Welcome to the New Middle Ages
Five years ago, driving out of Peshawar toward the Afghan border, my friend Nawaz leaned over and said, "You are leaving Pakistan now."
It was an odd statement. Peshawar is almost 60 kilometres from the border, and we drove for more than an hour to reach the top of the Khyber Pass, still well within Pakistani territory.
What he meant was that the Pakistani government had little to no authority in this region. Instead, it was dominated by traditional tribal leaders of the Pashtun people.
There certainly seemed to be little sign of government control in Landi Kotal, the last town before reaching the summit of the pass. There, men strolled across the dusty central square, most with AK-47s slung casually over their shoulders. No one was wearing a uniform.
Northwestern Pakistan is not unique. In countries throughout the developing world, the triumphal 300-year march of state power appears to have crested and begun to recede. Southern Lebanon, much of Afghanistan and southern Colombia, to take three examples, all exist outside the control of the central government, dominated by various paramilitary organizations.
Even in more stable countries, it is not unusual for large swaths of great cities to become virtual no-go areas for the authorities.
Recently, gangs in Brazil's Sao Paulo state attacked police stations and destroyed property in at least 10 cities. It was the third time in four months that an organized crime group known as the First Command of the Capital openly confronted the state.
Is there any common thread that runs between Pakistan, Afghanistan, Lebanon and Sao Paulo?
John Rapley, a columnist with the Jamaica Gleaner, suggests there is.
"Groups ranging from criminal gangs to Islamist civil-society networks have assumed many of the functions that states have abandoned, funding their operations through informal taxes as well as proceeds from the drug trade, human trafficking and money laundering," he says in a provocative essay in Foreign Affairs magazine.
He calls the resulting system the "new medievalism," dominated by a new class of "barons." These barons, in turn, create informal networks outside the formal realm of diplomacy, essentially a parallel international order.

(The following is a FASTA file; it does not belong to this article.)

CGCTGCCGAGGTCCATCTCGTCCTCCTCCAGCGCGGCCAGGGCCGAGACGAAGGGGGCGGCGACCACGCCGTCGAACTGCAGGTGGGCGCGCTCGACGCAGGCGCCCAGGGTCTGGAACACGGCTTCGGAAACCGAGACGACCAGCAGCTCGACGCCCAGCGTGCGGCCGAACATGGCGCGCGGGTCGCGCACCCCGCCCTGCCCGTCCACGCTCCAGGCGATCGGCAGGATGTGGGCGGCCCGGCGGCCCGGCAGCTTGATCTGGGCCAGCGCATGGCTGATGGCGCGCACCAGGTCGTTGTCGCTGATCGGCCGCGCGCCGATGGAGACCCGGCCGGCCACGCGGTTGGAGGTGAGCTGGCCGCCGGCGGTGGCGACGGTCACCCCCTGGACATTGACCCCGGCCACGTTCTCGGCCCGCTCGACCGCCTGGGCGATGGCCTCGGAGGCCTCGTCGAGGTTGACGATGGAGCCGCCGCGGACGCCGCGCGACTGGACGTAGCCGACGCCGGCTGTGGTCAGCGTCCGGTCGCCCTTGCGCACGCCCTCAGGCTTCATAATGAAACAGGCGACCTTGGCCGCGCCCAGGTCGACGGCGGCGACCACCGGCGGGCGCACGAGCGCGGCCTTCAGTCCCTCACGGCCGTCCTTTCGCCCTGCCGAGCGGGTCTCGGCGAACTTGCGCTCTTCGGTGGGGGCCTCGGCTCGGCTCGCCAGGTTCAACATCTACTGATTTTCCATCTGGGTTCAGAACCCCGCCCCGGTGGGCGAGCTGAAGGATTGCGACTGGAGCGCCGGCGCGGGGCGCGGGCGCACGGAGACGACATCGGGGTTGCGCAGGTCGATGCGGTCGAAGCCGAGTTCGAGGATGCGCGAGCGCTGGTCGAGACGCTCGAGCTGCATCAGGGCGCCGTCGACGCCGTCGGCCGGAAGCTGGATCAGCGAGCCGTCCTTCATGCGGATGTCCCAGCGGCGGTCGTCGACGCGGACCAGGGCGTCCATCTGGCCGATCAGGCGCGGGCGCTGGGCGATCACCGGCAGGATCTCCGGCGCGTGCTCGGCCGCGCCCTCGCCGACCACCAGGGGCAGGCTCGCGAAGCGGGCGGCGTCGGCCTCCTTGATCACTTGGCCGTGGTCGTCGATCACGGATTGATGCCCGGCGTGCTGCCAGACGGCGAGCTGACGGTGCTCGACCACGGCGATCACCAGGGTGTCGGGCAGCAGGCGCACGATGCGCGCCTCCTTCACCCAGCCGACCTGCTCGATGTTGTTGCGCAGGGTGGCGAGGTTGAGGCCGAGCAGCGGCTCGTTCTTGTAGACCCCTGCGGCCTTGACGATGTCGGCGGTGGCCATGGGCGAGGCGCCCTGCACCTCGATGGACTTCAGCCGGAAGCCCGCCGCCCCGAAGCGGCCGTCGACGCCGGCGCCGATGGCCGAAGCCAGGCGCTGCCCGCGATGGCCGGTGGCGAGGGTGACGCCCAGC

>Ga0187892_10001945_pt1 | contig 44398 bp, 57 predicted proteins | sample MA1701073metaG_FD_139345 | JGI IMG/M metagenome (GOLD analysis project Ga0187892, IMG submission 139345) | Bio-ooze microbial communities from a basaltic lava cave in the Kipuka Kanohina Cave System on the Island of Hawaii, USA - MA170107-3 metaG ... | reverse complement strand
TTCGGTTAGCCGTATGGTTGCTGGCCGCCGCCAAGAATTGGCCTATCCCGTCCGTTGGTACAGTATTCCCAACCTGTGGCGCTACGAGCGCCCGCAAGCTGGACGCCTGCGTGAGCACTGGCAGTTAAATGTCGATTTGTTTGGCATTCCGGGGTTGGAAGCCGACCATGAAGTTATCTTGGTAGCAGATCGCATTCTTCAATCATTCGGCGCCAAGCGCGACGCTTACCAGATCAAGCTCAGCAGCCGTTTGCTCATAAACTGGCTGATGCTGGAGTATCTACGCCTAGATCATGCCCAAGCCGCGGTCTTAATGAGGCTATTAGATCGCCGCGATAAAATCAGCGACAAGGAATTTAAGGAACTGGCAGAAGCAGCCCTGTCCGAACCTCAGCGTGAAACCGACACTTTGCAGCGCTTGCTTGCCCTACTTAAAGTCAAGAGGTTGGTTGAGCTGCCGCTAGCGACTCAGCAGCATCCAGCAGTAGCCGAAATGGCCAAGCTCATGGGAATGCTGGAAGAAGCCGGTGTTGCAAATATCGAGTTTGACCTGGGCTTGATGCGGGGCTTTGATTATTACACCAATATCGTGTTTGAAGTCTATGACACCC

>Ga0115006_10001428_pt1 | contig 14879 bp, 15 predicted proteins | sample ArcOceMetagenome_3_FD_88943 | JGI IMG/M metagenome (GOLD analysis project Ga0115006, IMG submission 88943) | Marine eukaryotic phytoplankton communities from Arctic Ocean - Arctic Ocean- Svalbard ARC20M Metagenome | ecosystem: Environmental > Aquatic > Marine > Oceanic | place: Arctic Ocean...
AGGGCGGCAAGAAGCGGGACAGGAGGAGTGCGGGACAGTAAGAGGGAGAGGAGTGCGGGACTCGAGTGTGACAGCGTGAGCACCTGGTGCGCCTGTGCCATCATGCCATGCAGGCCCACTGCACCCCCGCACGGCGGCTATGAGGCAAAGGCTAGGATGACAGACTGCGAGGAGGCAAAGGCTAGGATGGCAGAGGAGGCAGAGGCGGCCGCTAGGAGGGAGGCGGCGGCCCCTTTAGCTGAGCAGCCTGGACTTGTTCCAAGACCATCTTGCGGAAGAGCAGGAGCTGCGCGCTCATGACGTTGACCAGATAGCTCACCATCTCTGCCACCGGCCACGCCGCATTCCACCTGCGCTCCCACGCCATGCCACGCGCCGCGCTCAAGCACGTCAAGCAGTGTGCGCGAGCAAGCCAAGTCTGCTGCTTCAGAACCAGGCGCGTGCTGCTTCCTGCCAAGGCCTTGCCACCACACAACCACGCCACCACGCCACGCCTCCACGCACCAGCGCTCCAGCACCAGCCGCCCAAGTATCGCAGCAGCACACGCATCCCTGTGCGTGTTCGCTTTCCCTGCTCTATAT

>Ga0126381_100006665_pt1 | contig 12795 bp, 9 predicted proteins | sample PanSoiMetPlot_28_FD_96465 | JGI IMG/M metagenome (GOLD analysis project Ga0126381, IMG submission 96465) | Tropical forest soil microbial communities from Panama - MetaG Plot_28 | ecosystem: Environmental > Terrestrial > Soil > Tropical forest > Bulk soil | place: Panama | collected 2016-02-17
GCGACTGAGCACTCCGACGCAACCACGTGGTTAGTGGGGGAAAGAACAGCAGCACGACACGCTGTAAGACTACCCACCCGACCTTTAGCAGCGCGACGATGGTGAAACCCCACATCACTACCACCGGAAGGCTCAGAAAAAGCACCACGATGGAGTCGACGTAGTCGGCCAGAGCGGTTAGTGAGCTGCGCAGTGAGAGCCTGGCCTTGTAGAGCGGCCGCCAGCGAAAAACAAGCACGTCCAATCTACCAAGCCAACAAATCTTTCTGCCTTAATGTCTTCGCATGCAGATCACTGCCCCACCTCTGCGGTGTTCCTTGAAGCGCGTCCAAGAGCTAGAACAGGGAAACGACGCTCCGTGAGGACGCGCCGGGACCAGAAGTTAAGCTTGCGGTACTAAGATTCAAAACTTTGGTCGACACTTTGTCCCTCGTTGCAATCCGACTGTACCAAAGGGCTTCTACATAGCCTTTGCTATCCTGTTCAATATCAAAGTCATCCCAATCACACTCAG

This is a more subtle formulation than the "new anarchy" scenario put forward in books and articles by American journalist Robert D. Kaplan.
Whereas Kaplan simply sees disorder and violence engulfing poorer parts of the world, Rapley suggests a new form of political and economic organization is emerging: "Non-state actors forge networks linking global cities so as to create a highly adaptive economy that exists largely beyond states' notice."
Rapley may have hit on something that helps to explain recent conflicts around the world. These tend not to be between states, nor even between "civilizations," but between states and the "new barons."
The barons can be motivated by religion, political ideology, clan or tribal loyalties or the simple desire to make a buck. What they have in common is their ability to carve out enclaves in supposedly sovereign states where they take over some or all of the functions of government.
In some cases, such as Pakistan and Lebanon, the national government never had complete control of the country. In others, such as southern Colombia or the slums of great cities, governments have lost control.
The factors driving this process, in Rapley's view, are economic globalization and the failure of governments to deliver the benefits of modernity or provide services to their people. The rich can fill the gap by buying services from private suppliers. The poor and marginalized turn to gangs, militias and traditional clan or tribal networks.
In the 19th century, the German philosopher Georg Wilhelm Friedrich
Hegel hailed the rise of the modern state, seeing it as the "moral whole
and the reality of Freedom" because it provided security and order for